Modulation of the heterogeneous senescence of human mesenchymal stem cells on chemically-modified surfaces

Sung Hoon Kim, Byung Man Lee, Seul Ki Min, Sun U. Song, Jeong Ho Cho, Kilwon Cho, Hwa Sung Shin

Research output: Contribution to journalArticlepeer-review

4 Citations (Scopus)


Human mesenchymal stem cells (hMSCs) are multipotent and have been recognized as a source for tissue engineering or cell therapy. It is, therefore, imperative to develop methods to acquire enough hMSCs that maintain self-renewal and differentiation potential. However, aged hMSCs are prone to have a gradual decline in differentiation and proliferation potential with continual cell cycle divisions during in vitro culture. The physiochemical properties of hMSCs are highly dependent on their micro-environment, i.e. the 'stem cell niche'. In this study, the heterogeneous aging of hMSC was examined on chemically defined self-assembly monolayer surfaces. Surface energy was shown to regulate aged hMSC morphology, survival, and proteoglycan expression. High surface energy supplied a preferable environment for hMSC survival and expression of proteoglycans. These results will prove valuable to the design of scaffolds for tissue engineering or for the modulation of implantation environments.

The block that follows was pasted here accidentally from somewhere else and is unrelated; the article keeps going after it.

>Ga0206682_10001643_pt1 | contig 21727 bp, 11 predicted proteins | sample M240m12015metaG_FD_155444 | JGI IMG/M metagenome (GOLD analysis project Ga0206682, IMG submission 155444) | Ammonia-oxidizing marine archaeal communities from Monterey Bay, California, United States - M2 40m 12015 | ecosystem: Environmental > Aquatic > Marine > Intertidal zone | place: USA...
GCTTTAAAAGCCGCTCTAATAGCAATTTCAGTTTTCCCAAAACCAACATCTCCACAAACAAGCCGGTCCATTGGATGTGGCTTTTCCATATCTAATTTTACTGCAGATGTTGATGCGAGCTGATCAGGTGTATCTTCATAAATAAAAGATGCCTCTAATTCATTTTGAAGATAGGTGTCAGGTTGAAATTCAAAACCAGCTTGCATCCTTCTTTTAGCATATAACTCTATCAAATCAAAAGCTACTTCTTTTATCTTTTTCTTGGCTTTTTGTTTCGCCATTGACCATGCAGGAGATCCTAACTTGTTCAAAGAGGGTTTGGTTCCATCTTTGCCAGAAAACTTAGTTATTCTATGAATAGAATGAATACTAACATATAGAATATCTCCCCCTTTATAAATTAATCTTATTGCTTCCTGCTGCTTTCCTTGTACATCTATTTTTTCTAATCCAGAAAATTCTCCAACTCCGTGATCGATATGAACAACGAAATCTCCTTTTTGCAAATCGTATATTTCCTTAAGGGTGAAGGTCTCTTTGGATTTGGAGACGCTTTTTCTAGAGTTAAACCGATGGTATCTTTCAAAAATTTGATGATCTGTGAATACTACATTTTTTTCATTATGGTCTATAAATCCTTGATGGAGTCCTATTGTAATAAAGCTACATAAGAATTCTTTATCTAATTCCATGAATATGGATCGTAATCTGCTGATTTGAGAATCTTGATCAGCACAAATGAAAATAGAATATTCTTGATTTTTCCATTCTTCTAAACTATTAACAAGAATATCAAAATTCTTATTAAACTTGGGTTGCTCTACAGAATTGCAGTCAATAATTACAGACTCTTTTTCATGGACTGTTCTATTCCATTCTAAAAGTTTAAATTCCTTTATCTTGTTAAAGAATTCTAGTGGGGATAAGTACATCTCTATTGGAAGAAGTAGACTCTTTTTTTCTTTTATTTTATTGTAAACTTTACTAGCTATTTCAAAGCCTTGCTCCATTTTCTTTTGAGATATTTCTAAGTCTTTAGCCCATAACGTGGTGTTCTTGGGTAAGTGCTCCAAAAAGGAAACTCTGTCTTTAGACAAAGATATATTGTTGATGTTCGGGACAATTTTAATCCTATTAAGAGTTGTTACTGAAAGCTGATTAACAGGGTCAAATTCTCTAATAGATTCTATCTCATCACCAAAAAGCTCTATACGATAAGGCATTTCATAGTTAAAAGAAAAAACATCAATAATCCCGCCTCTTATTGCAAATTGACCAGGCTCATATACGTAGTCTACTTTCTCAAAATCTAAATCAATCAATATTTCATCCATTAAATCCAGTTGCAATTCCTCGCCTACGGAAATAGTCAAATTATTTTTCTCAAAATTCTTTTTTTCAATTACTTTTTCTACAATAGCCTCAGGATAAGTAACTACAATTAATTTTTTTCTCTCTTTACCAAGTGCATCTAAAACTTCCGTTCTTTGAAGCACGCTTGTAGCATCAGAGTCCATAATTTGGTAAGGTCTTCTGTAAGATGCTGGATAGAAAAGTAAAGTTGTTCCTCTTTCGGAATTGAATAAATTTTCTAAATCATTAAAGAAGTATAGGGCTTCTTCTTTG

Original languageEnglish
Pages (from-to)36-40
Number of pages5
JournalColloids and Surfaces B: Biointerfaces
Issue number1
Publication statusPublished - 2012 Feb 1

Bibliographical note

Funding Information:
This research was supported by grants from Marine Biotechnology Program funded by the Ministry of Land, Transport and Maritime Affairs, Korea and from a grant of the Korea Healthcare technology R&D Project, Ministry of Health & Welfare, Republic of Korea (Grant No.: A103017 )

All Science Journal Classification (ASJC) codes

  • Biotechnology
  • Surfaces and Interfaces
  • Physical and Theoretical Chemistry
  • Colloid and Surface Chemistry


Dive into the research topics of 'Modulation of the heterogeneous senescence of human mesenchymal stem cells on chemically-modified surfaces'. Together they form a unique fingerprint.

Cite this